Against all odds, and after years of struggle, print media is alive and well.
And here are the facts you need to know about print advertising.
#1 It’s not all downhill
News of print’s demise has been greatly exaggerated; it’s decline is by no mean universal. A 2016 Forbes article stated “print media isn’t dead, it has just moved” – pointing out that Indian newspapers are currently experiencing growth rates of between 12% and 14%.
Similarly, a 2015 McKinsey Global Media study stated that “developing markets are playing an increasingly critical role in global media growth, not only because traditional media in these markets remain strong, but because these markets, from Mexico and China to India and Malaysia, anticipate healthy economic expansion and increasing household incomes – particularly in Asia Pacific and Central and Eastern Europe.”
#2 Some titles are doing better than others Even in western markets, the picture isn’t all one of decline.
For example, US titles New York magazine, The Nation and The Atlantic are all returning growth figures. Or, as the McKinsey survey points out: “Despite our emphasis on the shift to digital as a primary theme, however, we should not forget that traditional media remain a considerable factor.”
#3 If you want to target ABC1s, print is your media
News Media Alliance has found that 7 out of 10 college graduates read a print newspaper – as household income rises, so does the consumption of news media.
#4 Print is more trusted
56% of American consumers say print is a more trusted form of media.
#5 You’re competing with less noise Print advertising isn’t subject to the same “noise” as your online ad is.
When you consider the likely state of mind of a consumer who has just sat down to read a magazine (relaxed, receptive) to someone seeing an online ad (busy; probably looking for specific information or running an online search) – it is clear why print advertising has more chance of reaching the attention of its audience.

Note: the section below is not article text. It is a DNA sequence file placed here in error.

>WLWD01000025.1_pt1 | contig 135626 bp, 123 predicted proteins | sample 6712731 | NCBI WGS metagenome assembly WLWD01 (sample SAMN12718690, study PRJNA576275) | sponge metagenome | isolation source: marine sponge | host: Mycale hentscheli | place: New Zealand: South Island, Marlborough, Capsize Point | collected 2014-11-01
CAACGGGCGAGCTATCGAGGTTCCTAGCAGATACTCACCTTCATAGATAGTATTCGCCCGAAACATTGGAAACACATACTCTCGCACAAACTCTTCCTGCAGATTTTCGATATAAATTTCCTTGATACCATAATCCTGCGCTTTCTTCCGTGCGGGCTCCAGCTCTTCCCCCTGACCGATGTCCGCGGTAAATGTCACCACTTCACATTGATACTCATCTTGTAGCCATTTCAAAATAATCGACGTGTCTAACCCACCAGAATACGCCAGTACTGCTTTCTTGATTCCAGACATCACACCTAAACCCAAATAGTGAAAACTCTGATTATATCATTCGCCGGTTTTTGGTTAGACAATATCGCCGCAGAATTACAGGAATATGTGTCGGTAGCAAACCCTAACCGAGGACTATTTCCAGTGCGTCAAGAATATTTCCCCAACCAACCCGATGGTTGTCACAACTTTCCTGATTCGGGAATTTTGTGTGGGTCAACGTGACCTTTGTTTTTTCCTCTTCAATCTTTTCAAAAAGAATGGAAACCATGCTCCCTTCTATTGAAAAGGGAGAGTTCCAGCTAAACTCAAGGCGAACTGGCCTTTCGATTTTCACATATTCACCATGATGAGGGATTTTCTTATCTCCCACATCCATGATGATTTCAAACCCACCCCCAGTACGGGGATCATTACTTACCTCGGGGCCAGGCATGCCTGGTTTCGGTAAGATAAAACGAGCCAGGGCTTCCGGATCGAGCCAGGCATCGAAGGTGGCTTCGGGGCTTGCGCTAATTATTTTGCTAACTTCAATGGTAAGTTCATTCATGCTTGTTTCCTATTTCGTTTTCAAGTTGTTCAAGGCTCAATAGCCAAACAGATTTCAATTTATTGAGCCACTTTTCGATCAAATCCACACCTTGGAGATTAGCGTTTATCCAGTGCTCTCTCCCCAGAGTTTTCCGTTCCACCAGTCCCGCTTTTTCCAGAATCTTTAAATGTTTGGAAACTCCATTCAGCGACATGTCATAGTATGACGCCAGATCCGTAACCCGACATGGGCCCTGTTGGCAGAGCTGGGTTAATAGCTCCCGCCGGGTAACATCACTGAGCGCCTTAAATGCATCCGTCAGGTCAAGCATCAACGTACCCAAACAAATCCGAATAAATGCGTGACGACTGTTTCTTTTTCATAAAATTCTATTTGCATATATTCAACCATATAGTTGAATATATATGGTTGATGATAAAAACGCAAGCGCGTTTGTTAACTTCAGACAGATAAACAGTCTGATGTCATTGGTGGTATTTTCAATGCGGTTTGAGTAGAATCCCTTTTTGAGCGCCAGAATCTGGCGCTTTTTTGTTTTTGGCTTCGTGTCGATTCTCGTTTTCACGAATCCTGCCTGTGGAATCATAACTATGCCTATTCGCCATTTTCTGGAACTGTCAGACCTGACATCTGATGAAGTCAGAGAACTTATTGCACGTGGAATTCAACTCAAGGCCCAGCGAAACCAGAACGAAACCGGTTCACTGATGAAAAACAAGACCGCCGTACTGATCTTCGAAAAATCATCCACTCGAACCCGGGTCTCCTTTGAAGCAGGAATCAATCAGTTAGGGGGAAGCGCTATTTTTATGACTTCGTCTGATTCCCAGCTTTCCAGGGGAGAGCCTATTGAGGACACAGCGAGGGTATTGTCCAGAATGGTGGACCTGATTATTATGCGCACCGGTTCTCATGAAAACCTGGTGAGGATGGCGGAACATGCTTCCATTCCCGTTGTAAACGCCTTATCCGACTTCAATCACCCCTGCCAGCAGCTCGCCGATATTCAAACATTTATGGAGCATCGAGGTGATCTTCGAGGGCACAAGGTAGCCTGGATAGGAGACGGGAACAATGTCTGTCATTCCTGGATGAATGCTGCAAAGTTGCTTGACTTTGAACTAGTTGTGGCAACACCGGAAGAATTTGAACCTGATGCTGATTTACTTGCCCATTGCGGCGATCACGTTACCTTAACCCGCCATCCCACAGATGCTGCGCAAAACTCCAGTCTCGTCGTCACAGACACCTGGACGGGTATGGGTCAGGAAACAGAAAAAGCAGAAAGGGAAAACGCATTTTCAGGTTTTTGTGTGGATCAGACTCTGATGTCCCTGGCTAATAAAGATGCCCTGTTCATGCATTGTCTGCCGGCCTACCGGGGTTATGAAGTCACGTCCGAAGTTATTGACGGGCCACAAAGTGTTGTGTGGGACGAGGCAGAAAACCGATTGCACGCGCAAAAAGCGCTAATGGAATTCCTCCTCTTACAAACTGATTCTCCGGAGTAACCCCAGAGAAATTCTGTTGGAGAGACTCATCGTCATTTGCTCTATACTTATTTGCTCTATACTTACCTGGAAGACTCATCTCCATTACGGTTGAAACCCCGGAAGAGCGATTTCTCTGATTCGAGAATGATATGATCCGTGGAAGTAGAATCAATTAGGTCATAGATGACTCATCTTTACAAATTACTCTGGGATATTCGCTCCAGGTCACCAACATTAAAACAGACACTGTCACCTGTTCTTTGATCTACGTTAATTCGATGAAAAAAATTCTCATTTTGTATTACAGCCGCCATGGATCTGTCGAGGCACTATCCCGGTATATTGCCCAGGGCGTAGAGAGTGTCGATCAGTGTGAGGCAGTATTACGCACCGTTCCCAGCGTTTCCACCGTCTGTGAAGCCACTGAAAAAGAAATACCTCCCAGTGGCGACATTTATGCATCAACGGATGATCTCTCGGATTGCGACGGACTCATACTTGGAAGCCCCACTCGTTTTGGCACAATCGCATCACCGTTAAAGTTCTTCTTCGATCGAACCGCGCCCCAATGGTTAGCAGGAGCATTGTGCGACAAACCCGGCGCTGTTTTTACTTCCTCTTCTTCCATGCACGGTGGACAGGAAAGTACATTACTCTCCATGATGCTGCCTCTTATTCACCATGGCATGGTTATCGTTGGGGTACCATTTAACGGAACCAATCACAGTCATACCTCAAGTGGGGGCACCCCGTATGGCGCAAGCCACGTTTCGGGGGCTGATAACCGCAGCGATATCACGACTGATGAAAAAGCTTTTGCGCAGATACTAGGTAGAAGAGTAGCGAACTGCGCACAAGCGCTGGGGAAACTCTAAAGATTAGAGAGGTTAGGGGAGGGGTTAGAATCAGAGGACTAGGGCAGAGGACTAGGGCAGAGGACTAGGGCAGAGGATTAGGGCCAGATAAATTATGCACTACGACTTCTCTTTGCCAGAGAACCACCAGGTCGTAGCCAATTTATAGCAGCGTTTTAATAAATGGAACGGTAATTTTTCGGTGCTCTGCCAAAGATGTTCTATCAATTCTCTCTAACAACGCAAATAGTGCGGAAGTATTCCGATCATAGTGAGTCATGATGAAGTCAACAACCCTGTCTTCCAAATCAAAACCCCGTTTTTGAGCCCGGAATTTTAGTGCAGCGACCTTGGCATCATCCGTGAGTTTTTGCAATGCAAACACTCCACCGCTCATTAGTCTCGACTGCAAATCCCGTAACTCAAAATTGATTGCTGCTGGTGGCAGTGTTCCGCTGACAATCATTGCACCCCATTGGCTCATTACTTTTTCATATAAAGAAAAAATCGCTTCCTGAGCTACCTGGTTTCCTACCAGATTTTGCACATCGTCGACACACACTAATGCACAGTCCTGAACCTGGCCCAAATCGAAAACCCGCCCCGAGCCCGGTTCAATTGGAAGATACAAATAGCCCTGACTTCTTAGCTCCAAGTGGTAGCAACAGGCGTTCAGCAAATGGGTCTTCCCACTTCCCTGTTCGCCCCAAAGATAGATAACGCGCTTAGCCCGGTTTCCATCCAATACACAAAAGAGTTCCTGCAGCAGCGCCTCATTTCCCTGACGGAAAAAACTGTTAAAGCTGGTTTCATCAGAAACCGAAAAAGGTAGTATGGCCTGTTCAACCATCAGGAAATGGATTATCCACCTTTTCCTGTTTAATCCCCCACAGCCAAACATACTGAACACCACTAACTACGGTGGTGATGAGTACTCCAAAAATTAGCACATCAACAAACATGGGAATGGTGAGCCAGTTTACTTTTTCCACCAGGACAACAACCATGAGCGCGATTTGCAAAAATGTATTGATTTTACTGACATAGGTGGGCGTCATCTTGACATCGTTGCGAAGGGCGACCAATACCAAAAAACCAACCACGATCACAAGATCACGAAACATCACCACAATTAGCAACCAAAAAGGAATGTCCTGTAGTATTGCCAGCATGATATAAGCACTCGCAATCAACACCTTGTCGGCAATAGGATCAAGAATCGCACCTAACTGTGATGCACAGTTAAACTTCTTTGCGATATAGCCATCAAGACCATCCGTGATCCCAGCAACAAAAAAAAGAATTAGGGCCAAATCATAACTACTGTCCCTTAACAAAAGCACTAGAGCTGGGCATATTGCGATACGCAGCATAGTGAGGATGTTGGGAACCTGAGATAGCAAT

#6 The physicality of print means you have more than one shot
Not only can you target your audience tightly by selecting the titles in which you advertise, but that audience is going to flip through those magazines repeatedly; giving your ad several chances to make an impact. Even more so if the reader saves the magazine or donates it to the local salon or surgery. This simply doesn’t happen with digital.
#7 You have much greater control over who you are advertising next to
Early this year, Google was forced to review its ad policies when the UK government joined a number of organisations, including the Guardian, BBC and Transport for London, in pulling advertising from Google and YouTube because their ads were being run alongside inappropriate and offensive content and advertising.
This was followed by Havas, the world’s sixth largest advertising group that has clients including O2, EDF and Royal Mail pulling all its ad spend from Google and YouTube, saying the tech firm had been “unable to provide specific reassurances, policy and guarantees that their video or display content is classified either quickly enough or with the correct filters”.
You simply don’t have these potentially brand-damaging problems when you advertise in traditional and print media because they are subject to much tighter editorial and regulatory controls.
#8 Direct Mail has better open rates than email
Surveys have shown that typical open rates for traditional mail is between 80% and 90%. This drops to around 20% to 11% for email.
#9 Direct Mail has better response rates than email
These stats follow through into response rates too. Surveys have shown that the average response rate for physical mail is 4.4% while the average response rate for an email campaign is just 0.12%.
#10 It isn’t an either/or equation: a blend is best
A recent blended campaign using print and digital media run by agency Ogilvy One UK for London’s Battersea Dogs’ Home delivered incredible results, reminding us that good things happen when we work together. Blended campaigns deliver far greater results than the sum of their parts.